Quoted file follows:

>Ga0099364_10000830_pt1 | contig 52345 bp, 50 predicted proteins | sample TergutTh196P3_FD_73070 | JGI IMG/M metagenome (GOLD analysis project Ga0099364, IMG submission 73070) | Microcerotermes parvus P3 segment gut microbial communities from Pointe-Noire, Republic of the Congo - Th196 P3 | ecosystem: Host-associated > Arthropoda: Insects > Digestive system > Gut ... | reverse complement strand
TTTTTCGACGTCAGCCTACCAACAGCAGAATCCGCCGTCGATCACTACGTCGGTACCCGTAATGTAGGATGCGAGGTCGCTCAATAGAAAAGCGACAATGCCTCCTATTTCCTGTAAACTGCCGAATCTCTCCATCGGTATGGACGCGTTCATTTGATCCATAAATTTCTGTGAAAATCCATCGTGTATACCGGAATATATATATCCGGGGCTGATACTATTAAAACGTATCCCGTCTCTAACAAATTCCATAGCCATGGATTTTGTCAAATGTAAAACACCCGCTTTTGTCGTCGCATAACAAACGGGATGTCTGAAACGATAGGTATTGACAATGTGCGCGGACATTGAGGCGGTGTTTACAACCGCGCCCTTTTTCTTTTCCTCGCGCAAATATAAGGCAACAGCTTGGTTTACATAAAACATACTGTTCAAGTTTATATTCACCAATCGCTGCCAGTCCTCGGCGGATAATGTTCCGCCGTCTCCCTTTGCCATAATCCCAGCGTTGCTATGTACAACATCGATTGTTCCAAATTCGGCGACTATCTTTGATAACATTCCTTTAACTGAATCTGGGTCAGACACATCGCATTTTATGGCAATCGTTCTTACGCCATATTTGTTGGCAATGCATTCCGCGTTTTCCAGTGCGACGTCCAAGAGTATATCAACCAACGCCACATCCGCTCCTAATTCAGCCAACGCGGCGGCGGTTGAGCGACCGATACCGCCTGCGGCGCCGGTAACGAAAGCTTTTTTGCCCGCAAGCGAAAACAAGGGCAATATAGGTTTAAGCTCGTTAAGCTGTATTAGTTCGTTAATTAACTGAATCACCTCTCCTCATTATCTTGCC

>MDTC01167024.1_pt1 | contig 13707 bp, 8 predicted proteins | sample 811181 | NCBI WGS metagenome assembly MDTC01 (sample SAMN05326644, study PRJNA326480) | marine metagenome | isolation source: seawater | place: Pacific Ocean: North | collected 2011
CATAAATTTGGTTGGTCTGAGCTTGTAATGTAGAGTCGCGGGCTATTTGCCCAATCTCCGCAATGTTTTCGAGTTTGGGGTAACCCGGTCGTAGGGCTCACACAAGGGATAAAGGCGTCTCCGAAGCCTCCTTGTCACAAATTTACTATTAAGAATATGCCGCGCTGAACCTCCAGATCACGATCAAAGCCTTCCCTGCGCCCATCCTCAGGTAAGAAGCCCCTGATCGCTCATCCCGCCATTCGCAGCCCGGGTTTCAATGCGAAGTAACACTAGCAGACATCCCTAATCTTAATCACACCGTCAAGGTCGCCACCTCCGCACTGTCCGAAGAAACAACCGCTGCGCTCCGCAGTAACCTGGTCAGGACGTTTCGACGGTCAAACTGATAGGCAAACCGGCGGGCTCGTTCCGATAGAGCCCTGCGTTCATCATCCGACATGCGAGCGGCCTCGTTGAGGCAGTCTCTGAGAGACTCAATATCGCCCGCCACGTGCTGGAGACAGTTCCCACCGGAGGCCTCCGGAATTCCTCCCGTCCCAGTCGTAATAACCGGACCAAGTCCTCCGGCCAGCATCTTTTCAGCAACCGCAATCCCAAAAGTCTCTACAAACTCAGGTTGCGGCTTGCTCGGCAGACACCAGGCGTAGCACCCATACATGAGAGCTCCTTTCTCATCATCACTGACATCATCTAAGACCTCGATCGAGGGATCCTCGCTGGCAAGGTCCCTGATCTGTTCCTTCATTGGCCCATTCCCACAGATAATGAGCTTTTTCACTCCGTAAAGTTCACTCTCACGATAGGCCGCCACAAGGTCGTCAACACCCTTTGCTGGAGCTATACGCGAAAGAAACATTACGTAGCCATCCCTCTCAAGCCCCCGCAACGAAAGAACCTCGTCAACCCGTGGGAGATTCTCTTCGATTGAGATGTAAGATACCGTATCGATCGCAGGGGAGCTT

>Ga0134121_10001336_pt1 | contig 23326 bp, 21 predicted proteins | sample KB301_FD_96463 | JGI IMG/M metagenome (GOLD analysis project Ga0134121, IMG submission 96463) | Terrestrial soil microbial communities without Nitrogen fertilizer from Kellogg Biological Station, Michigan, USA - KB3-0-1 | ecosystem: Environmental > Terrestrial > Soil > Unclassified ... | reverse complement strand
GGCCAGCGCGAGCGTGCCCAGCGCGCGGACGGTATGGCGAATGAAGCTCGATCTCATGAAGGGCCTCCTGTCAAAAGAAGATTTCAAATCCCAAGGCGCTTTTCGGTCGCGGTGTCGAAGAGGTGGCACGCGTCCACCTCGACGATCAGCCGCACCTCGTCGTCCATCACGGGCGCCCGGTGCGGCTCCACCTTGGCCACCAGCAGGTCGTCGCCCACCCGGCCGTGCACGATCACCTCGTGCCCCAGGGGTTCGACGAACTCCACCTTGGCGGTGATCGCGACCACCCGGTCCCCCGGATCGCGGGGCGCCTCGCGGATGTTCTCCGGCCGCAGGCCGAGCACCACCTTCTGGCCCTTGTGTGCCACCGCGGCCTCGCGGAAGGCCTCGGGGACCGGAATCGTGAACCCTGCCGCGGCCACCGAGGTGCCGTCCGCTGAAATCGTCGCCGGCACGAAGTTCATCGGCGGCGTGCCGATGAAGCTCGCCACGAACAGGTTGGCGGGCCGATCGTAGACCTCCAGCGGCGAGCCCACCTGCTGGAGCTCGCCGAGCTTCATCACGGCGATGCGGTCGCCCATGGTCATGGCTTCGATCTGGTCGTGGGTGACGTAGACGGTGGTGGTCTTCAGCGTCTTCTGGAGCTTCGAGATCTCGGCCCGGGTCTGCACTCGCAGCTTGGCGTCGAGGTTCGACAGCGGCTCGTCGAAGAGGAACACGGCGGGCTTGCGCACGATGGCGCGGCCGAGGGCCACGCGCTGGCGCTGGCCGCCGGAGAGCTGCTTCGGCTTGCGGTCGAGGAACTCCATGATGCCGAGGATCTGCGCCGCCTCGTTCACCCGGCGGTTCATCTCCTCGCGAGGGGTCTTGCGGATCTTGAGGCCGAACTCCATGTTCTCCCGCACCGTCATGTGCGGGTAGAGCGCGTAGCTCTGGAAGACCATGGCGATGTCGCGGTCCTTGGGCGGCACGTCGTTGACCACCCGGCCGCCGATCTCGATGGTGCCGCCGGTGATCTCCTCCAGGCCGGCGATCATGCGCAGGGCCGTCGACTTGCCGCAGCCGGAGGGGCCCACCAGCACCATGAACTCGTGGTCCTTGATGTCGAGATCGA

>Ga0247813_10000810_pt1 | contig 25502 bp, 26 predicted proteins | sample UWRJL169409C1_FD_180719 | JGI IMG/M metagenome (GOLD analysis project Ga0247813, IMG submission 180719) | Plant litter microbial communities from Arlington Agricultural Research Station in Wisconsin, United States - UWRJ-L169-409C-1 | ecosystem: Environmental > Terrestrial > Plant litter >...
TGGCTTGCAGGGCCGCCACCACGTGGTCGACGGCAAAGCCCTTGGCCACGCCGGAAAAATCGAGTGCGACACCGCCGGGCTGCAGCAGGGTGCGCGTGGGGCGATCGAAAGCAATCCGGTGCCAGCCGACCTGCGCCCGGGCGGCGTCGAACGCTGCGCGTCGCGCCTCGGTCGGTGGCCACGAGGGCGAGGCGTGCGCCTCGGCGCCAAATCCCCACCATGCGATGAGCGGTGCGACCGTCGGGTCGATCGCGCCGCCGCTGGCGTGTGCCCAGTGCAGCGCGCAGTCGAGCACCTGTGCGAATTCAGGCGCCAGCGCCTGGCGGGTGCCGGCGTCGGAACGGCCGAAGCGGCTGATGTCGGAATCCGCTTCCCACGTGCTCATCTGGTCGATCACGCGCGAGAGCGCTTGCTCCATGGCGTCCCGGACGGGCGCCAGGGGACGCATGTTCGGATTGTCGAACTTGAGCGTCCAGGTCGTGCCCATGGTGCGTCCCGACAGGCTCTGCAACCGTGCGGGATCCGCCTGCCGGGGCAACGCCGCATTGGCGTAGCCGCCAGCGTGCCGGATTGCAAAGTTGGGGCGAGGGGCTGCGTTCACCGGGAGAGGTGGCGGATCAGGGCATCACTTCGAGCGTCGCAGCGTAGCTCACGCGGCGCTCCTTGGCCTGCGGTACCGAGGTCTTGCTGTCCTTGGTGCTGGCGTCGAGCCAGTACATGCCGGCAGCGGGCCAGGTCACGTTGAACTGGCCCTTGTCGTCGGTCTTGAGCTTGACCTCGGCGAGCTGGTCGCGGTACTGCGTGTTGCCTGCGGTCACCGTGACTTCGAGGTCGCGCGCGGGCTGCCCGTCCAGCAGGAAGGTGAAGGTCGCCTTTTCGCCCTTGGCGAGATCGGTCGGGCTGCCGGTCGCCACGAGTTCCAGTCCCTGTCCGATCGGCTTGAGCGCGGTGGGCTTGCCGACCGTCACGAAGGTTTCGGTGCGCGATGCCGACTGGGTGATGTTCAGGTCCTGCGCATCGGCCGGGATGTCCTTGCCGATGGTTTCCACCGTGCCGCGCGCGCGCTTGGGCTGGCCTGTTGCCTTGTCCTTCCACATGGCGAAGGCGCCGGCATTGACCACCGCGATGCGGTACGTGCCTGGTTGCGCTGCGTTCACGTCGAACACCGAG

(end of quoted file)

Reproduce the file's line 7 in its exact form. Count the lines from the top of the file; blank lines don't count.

>Ga0247813_10000810_pt1 | contig 25502 bp, 26 predicted proteins | sample UWRJL169409C1_FD_180719 | JGI IMG/M metagenome (GOLD analysis project Ga0247813, IMG submission 180719) | Plant litter microbial communities from Arlington Agricultural Research Station in Wisconsin, United States - UWRJ-L169-409C-1 | ecosystem: Environmental > Terrestrial > Plant litter >...